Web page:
A more personalized approach to breast cancer treatment such as immunotherapy is expected for 2017.
Peter P. Lee, M.D., the Billy and Audrey L. Wilder Professor in Cancer Immunotherapeutics at City of Hope, has for two decades been interested in treating cancer by stimulating or enhancing a person’s own immune system. This approach, called immunotherapy, has gained much attention in recent years and Dr. Lee is a leader in the field. His outlook for 2017 is full of promise for a more personalized approach to breast cancer treatment.
“It’s very exciting that we’ve seen a dramatic response for immunology in patients with cancers like melanoma, lymphoma, bladder cancer and others,” said Lee, who is chair of the Department of Immuno-Oncology, co-leader of the Cancer Immunotherapeutics Program and professor in the Department of Hematology & Hematopoietic Cell Transplantation. “But breast cancer has lagged behind a bit and so we’re trying to understand why it’s different and how to make immunotherapy more effective for breast cancer patients.”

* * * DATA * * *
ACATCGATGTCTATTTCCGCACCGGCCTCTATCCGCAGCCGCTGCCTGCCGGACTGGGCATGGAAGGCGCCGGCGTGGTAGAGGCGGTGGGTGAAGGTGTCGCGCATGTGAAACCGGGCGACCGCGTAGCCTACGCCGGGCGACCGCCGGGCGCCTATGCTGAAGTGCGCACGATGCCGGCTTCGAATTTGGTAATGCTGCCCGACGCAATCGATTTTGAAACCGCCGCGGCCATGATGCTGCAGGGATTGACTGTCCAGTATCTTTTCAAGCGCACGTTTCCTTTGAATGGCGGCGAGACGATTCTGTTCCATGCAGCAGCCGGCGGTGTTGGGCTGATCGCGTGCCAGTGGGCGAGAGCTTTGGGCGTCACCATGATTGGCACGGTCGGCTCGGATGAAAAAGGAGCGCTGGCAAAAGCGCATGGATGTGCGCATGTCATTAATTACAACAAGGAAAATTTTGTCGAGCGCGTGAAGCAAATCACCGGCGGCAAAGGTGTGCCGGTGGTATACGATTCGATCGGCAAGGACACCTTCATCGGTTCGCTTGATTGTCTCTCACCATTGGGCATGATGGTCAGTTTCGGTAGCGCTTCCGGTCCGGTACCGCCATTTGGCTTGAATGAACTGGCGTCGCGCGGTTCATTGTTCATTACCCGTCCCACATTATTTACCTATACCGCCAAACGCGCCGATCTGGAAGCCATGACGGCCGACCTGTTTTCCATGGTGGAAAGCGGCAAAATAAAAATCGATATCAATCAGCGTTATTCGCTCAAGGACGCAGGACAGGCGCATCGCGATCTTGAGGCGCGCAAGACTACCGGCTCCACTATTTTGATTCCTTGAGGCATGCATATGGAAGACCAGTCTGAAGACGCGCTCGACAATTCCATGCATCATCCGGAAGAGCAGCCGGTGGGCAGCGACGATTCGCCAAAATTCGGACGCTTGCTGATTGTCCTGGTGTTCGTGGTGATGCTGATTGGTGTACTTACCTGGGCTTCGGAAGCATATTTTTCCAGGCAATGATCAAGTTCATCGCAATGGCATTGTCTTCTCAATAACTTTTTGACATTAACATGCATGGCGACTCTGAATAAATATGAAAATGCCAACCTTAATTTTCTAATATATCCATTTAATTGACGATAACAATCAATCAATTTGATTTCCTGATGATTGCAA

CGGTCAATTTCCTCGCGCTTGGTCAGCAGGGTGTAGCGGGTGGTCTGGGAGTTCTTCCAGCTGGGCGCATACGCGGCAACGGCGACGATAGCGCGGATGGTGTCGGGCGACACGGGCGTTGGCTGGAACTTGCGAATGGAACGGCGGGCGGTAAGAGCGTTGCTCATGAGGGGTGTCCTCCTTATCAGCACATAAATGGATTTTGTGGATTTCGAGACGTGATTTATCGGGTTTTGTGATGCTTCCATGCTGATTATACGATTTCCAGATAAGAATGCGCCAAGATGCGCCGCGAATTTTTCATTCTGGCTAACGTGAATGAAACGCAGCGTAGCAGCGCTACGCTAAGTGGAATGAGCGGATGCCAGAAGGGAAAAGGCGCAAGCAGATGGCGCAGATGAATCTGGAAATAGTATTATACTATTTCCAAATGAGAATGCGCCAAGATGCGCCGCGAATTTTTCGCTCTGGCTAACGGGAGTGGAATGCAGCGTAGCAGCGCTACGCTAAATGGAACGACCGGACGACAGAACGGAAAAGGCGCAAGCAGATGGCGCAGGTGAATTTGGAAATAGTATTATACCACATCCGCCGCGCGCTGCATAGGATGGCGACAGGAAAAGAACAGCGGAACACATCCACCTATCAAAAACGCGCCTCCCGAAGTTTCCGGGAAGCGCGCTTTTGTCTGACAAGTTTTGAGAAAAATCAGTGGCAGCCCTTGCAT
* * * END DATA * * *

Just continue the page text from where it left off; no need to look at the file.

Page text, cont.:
Fortunately, he said, there have been advances in understanding the relationship between the immune system and breast cancer and the difference between subtypes and their response to immunotherapy.
For example, new data has shown that tumors that are infiltrated by T cells — a type of white blood cell that plays an important role in immunity — translate to better outcomes in response to immunotherapy. However, this effect is seen more so among patients with the subtypes of triple negative and Her2 type breast cancers than in the more common types of breast cancer that fall under the luminal subtypes.
“We have some new insight on why this may be and are working to develop approaches based on those theories that will lead to better immunotherapy options for all types of breast cancer,” said Lee.
|Read Full Article: 2017 Advances in New Immunotherapy Treatments for Breast Cancer | City of Hope Breakthroughs|